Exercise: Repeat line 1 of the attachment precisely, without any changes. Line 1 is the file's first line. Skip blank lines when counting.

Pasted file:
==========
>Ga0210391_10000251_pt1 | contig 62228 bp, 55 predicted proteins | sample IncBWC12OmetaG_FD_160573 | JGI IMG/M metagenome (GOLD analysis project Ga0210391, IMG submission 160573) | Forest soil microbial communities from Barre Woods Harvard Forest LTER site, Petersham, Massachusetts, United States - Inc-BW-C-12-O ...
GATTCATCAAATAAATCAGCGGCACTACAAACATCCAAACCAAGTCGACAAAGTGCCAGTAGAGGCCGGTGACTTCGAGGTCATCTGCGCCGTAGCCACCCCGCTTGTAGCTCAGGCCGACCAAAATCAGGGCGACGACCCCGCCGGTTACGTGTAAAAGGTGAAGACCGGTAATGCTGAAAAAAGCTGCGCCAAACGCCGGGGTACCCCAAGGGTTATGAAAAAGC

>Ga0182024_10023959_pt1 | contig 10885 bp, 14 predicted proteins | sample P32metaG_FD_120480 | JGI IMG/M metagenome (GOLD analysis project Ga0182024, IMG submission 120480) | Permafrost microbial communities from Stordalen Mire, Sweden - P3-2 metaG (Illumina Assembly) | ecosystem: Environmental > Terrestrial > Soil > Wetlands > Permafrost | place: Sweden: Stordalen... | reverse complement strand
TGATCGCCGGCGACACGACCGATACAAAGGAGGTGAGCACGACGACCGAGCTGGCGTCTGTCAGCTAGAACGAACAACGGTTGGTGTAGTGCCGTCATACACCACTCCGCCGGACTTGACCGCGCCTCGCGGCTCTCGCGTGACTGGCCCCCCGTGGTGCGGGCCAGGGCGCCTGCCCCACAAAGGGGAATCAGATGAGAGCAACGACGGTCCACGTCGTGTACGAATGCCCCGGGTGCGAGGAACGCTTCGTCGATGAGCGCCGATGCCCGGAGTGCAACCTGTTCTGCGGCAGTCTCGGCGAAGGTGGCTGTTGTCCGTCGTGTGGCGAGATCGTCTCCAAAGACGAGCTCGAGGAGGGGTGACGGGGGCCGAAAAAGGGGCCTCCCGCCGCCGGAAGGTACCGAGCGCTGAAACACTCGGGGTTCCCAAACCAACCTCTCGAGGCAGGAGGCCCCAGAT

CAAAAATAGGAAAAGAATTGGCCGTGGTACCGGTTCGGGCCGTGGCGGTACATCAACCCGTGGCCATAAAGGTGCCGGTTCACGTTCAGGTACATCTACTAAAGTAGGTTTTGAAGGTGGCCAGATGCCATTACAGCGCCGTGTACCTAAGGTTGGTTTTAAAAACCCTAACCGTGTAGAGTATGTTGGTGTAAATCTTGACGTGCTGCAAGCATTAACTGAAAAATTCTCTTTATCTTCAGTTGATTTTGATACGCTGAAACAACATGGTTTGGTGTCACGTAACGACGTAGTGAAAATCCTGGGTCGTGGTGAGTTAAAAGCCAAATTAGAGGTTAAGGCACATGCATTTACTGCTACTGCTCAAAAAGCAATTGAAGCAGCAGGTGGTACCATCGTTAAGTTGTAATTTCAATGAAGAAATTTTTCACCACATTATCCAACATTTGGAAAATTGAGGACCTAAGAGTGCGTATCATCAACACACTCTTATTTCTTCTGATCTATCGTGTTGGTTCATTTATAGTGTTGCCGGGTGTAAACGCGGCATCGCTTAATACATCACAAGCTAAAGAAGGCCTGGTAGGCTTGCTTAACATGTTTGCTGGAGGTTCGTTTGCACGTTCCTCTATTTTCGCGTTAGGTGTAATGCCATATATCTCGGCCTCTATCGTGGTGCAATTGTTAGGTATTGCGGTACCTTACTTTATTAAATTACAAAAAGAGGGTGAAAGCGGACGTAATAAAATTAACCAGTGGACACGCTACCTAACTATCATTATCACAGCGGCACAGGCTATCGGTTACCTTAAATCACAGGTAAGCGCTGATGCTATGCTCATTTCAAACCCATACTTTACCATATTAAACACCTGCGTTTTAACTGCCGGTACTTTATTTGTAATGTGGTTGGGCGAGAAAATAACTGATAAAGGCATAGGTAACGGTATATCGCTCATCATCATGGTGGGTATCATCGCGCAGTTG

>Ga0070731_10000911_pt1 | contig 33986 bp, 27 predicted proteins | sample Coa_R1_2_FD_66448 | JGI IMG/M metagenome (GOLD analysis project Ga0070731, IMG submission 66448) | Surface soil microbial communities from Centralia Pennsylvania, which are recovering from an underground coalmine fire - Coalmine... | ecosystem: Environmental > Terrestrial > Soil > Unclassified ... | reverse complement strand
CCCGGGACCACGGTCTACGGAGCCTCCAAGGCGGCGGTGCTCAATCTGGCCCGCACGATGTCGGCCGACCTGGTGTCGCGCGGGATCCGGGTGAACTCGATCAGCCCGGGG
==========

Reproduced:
>Ga0210391_10000251_pt1 | contig 62228 bp, 55 predicted proteins | sample IncBWC12OmetaG_FD_160573 | JGI IMG/M metagenome (GOLD analysis project Ga0210391, IMG submission 160573) | Forest soil microbial communities from Barre Woods Harvard Forest LTER site, Petersham, Massachusetts, United States - Inc-BW-C-12-O ...